—Monique Candelaria as Lucy in “Live Free or Die”, Breaking Bad
Starting next month, I will be teaching two capstone courses at ASU. Based on my background and body of work, both the undergraduate programs in Computer Information Systems (CIS) and Business Data Analytics (BDA) are right up my alley. I’m downright psyched to get started.
These capstone courses—CIS440 and CIS450, respectively—are designed to provide seniors with valuable real-world experience. That is, they will put theory into practice. Students will apply their newfound knowledge to solve pressing business problems and answer important questions.
To this end, I’m looking for interesting projects for my new students. If you are interested in offering a meaningful project around technology and/or analytics, then keep reading.
What’s in it for potential project sponsors?
I see quite a few benefits for sponsors. For one, these projects let them tap into the minds of eager, knowledgeable students. What’s more, sponsors can acquaint themselves with potential future hires. (Why not date before getting married, right?) Finally, these capstone projects represent a way to give back to the ASU community.
And did I mention that it’s free?
Details and Logistics
Although there’s no monetary cost, it is important that all sponsors take these commitments and projects seriously. This means devoting the requisite time to students. Answer their questions. Provide guidance where needed. Expect regular interactions; this is no “set-it-and-forget-it” type of project. Finally, sponsors will need to complete questionnaires at the end of the semester. That data will help me grade my students.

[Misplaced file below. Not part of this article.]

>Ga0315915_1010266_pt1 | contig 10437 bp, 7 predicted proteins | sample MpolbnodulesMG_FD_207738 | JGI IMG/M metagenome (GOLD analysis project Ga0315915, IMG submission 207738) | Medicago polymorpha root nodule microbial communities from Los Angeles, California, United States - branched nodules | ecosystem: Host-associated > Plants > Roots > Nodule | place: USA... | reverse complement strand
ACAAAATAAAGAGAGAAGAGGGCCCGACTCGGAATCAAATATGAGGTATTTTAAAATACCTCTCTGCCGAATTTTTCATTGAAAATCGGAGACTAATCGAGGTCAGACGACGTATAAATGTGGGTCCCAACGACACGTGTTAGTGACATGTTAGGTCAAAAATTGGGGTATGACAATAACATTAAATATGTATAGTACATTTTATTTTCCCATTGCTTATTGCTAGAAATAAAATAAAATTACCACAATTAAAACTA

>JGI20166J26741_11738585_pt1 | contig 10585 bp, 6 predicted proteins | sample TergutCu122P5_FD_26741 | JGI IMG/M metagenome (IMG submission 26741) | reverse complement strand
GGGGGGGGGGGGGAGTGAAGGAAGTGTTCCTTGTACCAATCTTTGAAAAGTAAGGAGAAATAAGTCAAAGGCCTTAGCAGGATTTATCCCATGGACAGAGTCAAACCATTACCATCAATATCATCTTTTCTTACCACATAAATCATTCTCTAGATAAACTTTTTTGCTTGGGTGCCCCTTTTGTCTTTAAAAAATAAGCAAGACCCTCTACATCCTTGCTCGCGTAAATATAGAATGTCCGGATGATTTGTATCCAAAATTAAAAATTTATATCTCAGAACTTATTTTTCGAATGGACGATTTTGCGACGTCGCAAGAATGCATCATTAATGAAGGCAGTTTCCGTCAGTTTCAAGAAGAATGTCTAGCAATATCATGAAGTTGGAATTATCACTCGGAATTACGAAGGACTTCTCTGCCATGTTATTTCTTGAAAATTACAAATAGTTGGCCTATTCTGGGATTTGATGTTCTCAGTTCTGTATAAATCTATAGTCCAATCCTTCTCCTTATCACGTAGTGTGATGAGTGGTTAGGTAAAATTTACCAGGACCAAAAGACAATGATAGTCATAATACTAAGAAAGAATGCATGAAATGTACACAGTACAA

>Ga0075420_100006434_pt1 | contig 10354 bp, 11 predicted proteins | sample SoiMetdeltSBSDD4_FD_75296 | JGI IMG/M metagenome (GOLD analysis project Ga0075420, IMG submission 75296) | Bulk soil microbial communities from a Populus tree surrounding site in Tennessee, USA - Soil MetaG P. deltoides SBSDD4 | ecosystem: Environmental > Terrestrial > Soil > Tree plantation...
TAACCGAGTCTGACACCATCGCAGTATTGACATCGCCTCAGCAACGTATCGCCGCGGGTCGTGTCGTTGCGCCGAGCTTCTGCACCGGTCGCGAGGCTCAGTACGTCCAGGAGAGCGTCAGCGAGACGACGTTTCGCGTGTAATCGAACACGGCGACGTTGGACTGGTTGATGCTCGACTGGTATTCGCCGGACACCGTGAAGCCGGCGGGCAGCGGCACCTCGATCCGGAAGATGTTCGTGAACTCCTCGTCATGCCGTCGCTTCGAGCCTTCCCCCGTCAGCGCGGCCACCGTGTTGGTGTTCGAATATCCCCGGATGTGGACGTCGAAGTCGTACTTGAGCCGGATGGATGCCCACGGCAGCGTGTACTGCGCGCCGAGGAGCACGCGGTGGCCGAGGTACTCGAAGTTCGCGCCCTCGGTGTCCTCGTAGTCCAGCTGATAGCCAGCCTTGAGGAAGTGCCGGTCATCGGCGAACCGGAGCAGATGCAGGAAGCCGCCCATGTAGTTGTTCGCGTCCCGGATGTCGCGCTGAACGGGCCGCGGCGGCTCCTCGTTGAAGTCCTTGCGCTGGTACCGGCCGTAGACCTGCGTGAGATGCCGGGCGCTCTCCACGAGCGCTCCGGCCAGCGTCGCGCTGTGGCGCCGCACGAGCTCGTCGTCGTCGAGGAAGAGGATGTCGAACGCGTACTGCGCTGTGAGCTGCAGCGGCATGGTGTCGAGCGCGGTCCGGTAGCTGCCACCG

- New and established startups
- Small, medium, and large companies
- Even a lone founder with nothing more than wireframes of his intended app
Here’s a table with some examples:
Specific Projects and Process
Past projects have run the gamut. Here are some examples of projects that students have completed:
- An innovation portal for a Fortune 100 company
- Helping a chiropractor expand his business via a more robust and interactive website
- An RFID-based attendance tracker for ASU
- An auction website for the Phoenix Coyotes
- A souped-up search engine for an auto-parts company
- An enhanced website that digitizes forms for a law firm
- A mobile app for the Mayo Clinic to diagnose prostrate cancer
- Helping ASU’s Tutoring Center make better use of its tutors
- Looking at ASU’s sustainability ratings and identifying areas in which it can improve its rating
- For a large company, determining the key causes of turnover among salespeople
- For a large company, determining the effectiveness of employee-referral programs
- Making parking recommendations based upon ASU survey data
Here are some additional details:
- Students will work in teams of four to six over a 15-week period.
- They will use the knowledge that they’ve gained during their undergraduate studies
- They will learn new tools to complete their projects.
Sponsors must provide students with timely and constructive feedback.
In keeping with Agile methods, throughout the semester, students present several working demos of their work as it emerges. That is, you and I will see project progress well before final student presentations in December or May. To this end, sponsors must provide students with timely and constructive feedback. If you’re unwilling or unable to do this, then it’s not a good fit.
Historically, many successful projects have been of the greenfield variety. As I know all too well, enhancements and extensions to existing projects can be challenging. Even the brightest students—and seasoned professionals for that matter—typically face significant learning curves when dealing with mature apps and methodologies. My students are very smart, but it’s nearly impossible to for them to completely “hit the ground running.” If you don’t understand this, then we’re not a good fit.
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